5 Ylang (2010)
Appropriately for an album named after a tree, Robert Rich goes back to some of his roots but also expands them into new branches. You can hear many of Rich’s influences including psychedelic rock, German space music, Brian Eno ambiences and global trances. The album abounds with murky, trancey percussion grooves and long undulating melodies that owe a debt to Jon Hassell as much as Ravi Shankar. Arabesque flute melodies, throbbing hand drum rhythms, and lap steel guitar wailing a siren cry like Jimi Hendrix sent into infinite sustain make this album an epic of 21st century music. Ylang was the Echoes CD of the Month in April, 2010.
Robert Rich and Steve Roach are often spoken of in the same breadth, but the two have only collaborated on a full album twice, and both are brilliant. Strata was the first and it’s the definitive techno tribal album mixing primal rhythms, churning, canyon ripped layers of texture and melodies that are etched from flutes, lap steel and digeridoo.
Robert Rich has gotten together on three CDs with synthesist Ian Boddy. They explore analog electronic grooves and symmetrical structures on their first outing, Outpost. It shows how far post-Tangerine Dream electronics can go when you leave Berlin behind and push for the edges of the universe. Kinetic grooves, enveloping textures and soaring melodies make this a must-have for any navigator of space music.
Nest is one of Robert Rich’s more serene albums. Inspired by a stay in Australia, it is populated by natural sounds that Rich recorded in Australia. These spare, alien sounding voices circulate through melodic fragments and textures that Rich deploys on piano, flutes, lap steel guitar, MOTM modular, glass and copper bells. On tracks like “Seeking Eden, his flutes blow across an electronic drone in a slow motion barber poll cycle, like a voice calling across a desert, toward the end, distant chirping comes in as it segues across to “Moss Carpet, Sky Blanket,” bells and lap steel joining in a dawn chorus.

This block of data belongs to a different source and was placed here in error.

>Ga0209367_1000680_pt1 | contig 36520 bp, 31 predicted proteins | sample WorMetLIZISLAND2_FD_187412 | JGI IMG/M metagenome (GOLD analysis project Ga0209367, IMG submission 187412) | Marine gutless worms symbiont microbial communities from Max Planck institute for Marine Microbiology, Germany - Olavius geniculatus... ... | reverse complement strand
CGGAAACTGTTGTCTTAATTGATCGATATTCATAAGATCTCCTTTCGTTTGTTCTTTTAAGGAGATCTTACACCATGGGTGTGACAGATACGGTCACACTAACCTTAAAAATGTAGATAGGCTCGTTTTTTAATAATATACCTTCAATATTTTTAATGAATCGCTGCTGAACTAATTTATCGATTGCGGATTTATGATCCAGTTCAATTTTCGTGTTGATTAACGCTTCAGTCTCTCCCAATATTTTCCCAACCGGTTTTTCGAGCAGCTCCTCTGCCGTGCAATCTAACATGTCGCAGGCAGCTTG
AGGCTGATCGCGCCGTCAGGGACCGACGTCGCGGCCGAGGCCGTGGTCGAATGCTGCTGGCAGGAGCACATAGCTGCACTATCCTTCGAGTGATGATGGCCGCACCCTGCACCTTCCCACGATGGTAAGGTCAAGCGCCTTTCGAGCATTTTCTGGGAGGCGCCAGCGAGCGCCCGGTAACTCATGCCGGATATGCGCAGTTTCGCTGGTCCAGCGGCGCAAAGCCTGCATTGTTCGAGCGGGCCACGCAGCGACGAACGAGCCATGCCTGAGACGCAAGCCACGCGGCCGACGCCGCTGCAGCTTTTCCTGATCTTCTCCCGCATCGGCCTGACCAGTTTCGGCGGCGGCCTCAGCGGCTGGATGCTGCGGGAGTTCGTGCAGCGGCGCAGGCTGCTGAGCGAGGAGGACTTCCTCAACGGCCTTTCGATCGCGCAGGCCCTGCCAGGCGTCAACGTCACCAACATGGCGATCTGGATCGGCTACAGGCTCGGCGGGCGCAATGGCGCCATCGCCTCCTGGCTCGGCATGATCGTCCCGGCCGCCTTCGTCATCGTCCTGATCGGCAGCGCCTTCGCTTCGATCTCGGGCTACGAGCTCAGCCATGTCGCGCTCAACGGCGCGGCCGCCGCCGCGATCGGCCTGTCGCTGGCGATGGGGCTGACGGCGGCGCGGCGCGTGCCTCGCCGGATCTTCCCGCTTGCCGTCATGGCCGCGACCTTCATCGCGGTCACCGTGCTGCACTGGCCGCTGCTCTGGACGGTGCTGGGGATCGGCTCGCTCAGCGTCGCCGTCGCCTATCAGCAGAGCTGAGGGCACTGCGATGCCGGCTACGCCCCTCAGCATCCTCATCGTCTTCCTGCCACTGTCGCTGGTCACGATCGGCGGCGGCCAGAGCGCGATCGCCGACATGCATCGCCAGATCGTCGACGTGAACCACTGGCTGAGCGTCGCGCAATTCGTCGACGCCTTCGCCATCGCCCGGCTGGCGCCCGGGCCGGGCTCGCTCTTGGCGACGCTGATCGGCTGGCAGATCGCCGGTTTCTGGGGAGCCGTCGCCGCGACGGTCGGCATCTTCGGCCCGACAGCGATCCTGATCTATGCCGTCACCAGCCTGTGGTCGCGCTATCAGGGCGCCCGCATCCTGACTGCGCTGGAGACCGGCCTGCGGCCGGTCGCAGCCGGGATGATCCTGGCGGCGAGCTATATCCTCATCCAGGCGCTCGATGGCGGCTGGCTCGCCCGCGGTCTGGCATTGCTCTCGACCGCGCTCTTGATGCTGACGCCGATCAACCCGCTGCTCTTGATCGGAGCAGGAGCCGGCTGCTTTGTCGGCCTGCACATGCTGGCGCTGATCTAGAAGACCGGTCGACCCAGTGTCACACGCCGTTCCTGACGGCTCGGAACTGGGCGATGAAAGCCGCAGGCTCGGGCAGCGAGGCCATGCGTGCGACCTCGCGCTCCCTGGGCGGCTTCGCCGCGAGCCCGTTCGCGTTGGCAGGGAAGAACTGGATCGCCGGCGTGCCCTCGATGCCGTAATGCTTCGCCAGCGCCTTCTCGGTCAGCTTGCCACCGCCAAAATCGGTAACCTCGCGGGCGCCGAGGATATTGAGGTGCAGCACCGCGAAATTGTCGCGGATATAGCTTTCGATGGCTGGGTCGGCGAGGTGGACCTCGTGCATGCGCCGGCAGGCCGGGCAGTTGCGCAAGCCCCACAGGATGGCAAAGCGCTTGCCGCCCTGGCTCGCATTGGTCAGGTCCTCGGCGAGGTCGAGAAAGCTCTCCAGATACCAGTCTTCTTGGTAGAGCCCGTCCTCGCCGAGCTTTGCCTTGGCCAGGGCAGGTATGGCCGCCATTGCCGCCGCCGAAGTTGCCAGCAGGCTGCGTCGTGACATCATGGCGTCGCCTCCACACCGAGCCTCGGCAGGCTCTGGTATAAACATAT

Seven Veils (1998)
This is a sibling to Propagation, but as the title suggests, drawing from “Dance of the Seven Veils,” there’s a more middle eastern hue and percussive drive as Rich dials up rhythms from a 1001 Nights. The lead off track, “Coils,” says it all with a deeply twanging string like a guitar plucked in space over a trance, swampy percussive groove. The album features David Torn on distended guitar accents and cellist Hans Christian with some deep rubato echoes.
Tactile Ground (2019)
This is one of Robert Rich’s most New Age albums, and that isn’t a criticism, but it lies in the area of deep ambient soundscapes you might’ve found in the late 1970s/early 1980s. It’s full of harmonically rich textures, nature and slow motion soundscapes. Like those early works, there is no sweetness, but just beautifully articulated landscapes that shift and shimmer like a forest viewed through rippling, clear water.
John Diliberto ((( echoes)))
See the complete list of the 30 Icons of Echoes.